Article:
‘What did you do after the war? The Missing is brief but packs a punch’, Honest History, 14 January 2020
Late last year (29 November), Melbourne’s Shrine of Remembrance saw the launch of The Missing, a brief (11 minutes) documentary about the Great War and its aftermath. The film, produced by Wind & Sky Productions (Lucinda Horrocks and Jary Nemo, with Fred Cahir as executive producer) describes the work of the Australian Red Cross Wounded and Missing Enquiry Bureau and (after the war) the Australian Graves Detachment and Graves Services. It can be found here on You Tube or obtained for showing.
The Missing was commissioned by the Victorian Government, with the involvement of Federation University, Ballarat, and many other institutions and individuals, notably the Red Cross and RSL Ballarat. The on-screen commentary comes from historians Bart Ziino and Melanie Oppenheimer, commencing with Ziino’s powerful introduction (the Great War as ‘an unprecedented encounter with mass death’). We hear about the destructive effects of ordnance, the ease of losing bodies, the ‘thousands upon thousands’ of the missing, the hopes held out by families far away that their soldier might still come marching home again. Oppenheimer talks of mass mourning at home, and Ziino pans the ill-conceived word ‘closure’, as a descriptor of what families sought or felt.
The film describes the processes developed by the various agencies to find the missing, alive or dead. Stirling performers in the work were led by Vera Deakin, daughter of Alfred, but also included the anonymous but strongly constituted members of the post-war recovery detachments. Their occasional breakouts into alcohol consumption and other compensations were understandable.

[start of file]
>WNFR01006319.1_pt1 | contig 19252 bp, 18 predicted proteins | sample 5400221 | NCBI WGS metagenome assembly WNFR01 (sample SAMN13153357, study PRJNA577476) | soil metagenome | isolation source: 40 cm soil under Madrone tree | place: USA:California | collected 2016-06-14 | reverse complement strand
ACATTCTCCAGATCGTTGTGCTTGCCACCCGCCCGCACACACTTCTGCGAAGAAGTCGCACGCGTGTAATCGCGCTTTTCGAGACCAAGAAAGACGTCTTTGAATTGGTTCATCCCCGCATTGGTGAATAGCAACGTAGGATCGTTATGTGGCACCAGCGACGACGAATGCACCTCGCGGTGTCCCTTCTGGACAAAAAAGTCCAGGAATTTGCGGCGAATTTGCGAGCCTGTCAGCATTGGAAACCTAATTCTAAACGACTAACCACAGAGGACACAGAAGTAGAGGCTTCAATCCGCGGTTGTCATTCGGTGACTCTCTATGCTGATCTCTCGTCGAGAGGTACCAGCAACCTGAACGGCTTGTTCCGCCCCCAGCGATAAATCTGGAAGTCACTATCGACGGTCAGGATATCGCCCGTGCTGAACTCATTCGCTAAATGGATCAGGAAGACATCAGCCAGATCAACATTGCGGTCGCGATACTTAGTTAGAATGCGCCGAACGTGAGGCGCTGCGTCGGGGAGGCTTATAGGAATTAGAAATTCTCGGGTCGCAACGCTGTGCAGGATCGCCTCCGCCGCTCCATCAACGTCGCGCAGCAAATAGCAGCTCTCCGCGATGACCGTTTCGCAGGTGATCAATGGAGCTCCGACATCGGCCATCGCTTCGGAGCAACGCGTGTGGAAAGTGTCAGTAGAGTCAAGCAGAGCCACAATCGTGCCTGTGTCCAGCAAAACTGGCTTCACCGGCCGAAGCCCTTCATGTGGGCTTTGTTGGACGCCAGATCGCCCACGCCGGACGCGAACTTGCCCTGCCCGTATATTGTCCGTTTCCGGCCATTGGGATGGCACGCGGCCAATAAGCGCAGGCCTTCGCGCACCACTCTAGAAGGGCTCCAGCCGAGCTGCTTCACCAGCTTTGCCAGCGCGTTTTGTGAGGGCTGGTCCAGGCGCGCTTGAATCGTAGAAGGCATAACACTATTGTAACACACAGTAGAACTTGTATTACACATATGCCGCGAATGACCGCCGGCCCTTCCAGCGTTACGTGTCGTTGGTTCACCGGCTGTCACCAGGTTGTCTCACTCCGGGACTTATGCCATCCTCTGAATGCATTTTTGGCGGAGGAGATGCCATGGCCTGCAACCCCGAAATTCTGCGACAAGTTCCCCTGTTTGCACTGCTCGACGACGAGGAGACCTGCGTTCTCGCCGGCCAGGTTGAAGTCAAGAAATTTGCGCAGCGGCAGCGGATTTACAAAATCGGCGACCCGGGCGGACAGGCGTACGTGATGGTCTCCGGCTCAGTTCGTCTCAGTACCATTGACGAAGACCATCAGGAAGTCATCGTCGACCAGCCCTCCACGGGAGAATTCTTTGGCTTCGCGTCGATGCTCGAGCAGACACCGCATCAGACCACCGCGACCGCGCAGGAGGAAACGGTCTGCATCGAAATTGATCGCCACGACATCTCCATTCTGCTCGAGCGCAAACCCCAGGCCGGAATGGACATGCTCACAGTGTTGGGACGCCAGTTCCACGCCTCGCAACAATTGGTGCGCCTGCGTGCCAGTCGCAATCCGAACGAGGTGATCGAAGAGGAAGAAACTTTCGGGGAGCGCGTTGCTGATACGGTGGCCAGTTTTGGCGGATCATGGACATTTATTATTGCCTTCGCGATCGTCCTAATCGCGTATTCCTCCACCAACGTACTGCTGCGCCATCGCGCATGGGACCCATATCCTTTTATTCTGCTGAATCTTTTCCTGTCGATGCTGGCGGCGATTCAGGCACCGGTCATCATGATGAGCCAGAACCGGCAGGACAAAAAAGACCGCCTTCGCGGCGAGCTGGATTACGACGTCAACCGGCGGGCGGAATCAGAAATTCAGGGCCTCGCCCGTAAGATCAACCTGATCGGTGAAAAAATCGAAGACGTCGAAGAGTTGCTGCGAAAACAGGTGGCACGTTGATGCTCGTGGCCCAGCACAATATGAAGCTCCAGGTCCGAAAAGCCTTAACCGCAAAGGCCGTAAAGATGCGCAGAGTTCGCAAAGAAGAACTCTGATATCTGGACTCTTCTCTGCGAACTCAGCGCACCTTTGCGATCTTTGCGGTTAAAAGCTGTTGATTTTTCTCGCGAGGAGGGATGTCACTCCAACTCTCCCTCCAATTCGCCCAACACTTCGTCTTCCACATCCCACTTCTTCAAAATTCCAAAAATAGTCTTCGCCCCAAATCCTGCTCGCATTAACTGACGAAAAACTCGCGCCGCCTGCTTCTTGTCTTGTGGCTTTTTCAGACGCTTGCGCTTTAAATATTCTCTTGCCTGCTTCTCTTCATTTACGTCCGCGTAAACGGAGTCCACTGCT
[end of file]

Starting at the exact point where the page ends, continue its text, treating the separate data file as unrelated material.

Following the emphasis in recent years on what Australians in uniform did in the war, this documentary is refreshing in its emphasis on the behind-the-scenes work during the conflict and particularly on the harrowing task of finding, identifying – and relocating – bodies after the Armistice. One ventures to suggest that, at the time, the fate of missing soldiers would have been of greater interest to their families than accounts of their exploits under fire, but that balance has shifted greatly over the decades since World War I.
While the Australian War Memorial supplied some of the footage used in the film, the Memorial’s own coverage (in its World War I galleries) of the aftermath of the Great War is pretty sparse; The Missing helps to redress the balance. (The Memorial’s After the War exhibition dealt with the aftermath of all our wars, perhaps because of the Memorial’s relative lack of holdings – and lack of interest – on what happened after any one conflict.) Something similar for World War II would be well worth doing. The Missing is recommended.
* David Stephens is editor of the Honest History website.